The Fed's emergency rate cut was in response to that crisis. Lowering the fed funds rate by half a percentage point was supposed to relieve the pressure on the central bank's repo facility by encouraging banks to lend to each other. But the rate cut had virtually no effect, and the central bank's repo facility continued to be oversubscribed the next day and the following. As observed by Zero Hedge:

"This continuing liquidity crunch is bizarre, as it means that not only did the rate cut not unlock additional funding, it actually made the problem worse, and now banks and dealers are telegraphing that they need not only more repo buffer but likely an expansion of QE [quantitative easing]."

The Collateral Problem

As financial analyst George Gammon explains, however, the crunch in the private repo market is not actually due to a shortage of liquidity. Banks still have $1.5 trillion in excess reserves in their accounts with the Fed, stockpiled after multiple rounds of quantitative easing. The problem is in the collateral, which lenders no longer trust. Lowering the fed funds rate did not relieve the pressure on the Fed's repo facility for obvious reasons: Banks that are not willing to take the risk of lending to each other unsecured at 1.5% in the fed funds market are going to be even less willing to lend at 1%. They can earn that much just by leaving their excess reserves at the safe, secure Fed, drawing on the Interest on Excess Reserves it has been doling out ever since the 2008 crisis.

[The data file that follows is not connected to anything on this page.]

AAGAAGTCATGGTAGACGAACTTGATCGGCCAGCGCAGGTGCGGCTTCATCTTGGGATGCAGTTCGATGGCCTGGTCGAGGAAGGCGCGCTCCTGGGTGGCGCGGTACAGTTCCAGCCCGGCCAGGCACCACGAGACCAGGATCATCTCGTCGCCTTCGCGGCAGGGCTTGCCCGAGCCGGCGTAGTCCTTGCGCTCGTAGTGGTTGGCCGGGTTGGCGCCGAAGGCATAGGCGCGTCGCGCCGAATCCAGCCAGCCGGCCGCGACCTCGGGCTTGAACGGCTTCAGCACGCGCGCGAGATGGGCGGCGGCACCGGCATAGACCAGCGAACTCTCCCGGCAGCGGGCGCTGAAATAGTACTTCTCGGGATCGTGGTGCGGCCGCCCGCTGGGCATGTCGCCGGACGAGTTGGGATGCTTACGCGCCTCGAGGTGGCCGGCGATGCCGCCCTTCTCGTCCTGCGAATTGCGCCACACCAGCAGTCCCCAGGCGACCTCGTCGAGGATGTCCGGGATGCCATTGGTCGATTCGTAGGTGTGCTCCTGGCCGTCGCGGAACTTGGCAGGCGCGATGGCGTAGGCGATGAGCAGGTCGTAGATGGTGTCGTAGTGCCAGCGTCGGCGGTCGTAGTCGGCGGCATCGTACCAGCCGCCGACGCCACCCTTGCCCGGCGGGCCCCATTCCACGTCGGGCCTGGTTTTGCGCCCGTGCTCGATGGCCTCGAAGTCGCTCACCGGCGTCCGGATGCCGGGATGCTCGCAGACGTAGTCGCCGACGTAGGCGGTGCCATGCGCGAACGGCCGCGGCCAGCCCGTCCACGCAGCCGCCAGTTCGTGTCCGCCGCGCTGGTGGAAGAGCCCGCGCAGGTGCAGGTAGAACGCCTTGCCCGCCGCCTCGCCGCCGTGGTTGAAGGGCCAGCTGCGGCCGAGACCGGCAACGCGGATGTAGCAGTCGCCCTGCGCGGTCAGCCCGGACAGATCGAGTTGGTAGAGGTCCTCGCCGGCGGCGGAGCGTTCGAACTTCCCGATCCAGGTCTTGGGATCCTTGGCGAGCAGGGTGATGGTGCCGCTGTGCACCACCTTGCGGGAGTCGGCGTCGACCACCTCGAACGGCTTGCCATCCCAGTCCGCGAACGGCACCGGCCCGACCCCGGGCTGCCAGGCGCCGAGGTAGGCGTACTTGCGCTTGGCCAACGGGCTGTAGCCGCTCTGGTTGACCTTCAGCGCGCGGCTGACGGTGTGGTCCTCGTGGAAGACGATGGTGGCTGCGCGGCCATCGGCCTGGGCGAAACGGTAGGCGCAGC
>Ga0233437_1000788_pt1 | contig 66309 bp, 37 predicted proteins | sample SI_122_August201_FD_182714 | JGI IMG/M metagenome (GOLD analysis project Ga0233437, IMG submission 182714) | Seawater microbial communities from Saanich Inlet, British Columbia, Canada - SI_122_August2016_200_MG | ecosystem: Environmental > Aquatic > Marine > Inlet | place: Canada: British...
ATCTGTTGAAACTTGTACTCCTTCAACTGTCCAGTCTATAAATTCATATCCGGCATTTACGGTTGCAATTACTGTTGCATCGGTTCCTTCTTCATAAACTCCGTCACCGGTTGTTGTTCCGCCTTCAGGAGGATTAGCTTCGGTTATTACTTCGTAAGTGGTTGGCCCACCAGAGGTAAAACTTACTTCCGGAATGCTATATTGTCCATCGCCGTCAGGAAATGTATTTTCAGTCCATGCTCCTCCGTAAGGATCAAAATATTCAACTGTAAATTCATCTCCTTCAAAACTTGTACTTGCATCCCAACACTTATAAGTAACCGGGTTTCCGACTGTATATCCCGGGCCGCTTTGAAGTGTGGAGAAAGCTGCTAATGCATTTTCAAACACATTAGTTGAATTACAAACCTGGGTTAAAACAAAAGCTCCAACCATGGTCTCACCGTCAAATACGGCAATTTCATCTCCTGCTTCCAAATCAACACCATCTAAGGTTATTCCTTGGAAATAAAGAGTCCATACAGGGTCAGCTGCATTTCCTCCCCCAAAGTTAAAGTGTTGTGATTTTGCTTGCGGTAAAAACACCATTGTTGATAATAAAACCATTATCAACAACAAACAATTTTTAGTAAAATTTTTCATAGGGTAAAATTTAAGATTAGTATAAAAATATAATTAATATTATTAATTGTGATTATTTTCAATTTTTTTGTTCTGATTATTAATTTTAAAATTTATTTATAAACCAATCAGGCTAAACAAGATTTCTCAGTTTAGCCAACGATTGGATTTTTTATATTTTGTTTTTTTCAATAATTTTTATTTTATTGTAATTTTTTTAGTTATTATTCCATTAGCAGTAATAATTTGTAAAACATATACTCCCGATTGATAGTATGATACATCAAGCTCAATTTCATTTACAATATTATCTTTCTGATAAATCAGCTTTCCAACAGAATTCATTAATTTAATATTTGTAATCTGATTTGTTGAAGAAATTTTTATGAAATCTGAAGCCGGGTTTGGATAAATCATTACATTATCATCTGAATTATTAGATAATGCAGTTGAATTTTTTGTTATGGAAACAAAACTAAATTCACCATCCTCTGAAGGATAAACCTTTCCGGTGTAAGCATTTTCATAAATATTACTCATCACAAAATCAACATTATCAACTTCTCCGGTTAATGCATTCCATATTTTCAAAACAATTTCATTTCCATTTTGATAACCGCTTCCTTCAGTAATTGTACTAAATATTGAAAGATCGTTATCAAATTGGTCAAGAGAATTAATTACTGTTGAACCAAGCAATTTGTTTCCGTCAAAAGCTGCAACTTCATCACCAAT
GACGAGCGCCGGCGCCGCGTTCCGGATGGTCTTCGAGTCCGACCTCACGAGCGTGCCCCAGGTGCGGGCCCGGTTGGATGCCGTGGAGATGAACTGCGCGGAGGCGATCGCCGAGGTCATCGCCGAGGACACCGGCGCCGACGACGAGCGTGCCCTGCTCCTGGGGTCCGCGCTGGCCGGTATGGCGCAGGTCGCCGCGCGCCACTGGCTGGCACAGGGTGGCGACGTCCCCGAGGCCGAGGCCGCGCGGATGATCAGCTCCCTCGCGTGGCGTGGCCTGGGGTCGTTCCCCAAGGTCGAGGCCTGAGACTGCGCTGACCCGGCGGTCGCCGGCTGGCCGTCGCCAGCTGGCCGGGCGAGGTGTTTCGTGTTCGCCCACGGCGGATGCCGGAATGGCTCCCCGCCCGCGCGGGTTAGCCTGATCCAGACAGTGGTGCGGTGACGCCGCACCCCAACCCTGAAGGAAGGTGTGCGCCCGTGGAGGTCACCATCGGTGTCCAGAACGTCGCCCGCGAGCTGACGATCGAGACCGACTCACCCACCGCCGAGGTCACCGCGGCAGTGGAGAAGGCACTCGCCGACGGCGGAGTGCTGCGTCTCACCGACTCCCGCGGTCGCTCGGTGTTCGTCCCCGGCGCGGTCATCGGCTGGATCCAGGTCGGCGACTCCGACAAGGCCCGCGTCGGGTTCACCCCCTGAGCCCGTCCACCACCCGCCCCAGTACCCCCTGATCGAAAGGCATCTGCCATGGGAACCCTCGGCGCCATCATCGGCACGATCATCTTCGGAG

But surely the Fed knew that. So why lower the fed funds rate? Perhaps because it had to do something to maintain the façade of being in control, and lowering the interest rate was the most acceptable tool it had. The alternative would be another round of quantitative easing, but the Fed has so far denied entertaining that controversial alternative. Those protests aside, QE is probably next after the Fed's orthodox tools fail, as the Zero Hedge author notes.

The central bank has become the only game in town, and its hammer keeps missing the nail. A recession caused by a massive disruption in supply chains cannot be fixed through central-bank monetary easing alone. Monetary policy is a tool designed to deal with demand the amount of money competing for goods and services, driving prices up. To fix a supply-side problem, monetary policy needs to be combined with fiscal policy, which means Congress and the Fed need to work together. There are successful contemporary models for this, and the best are in China and Japan.

The Chinese Stock Market Has Held Its Ground

While U.S. markets were crashing, the Chinese stock market actually went up by 10% in February. How could that be? China is the country hardest hit by the disruptive COVID-19 virus, yet investors are evidently confident that it will prevail against the virus and market threats.

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Ellen Brown is an attorney, founder of the Public Banking Institute, and author of twelve books including the best-selling WEB OF DEBT. In THE PUBLIC BANK SOLUTION, her latest book, she explores successful public banking models historically and (more...)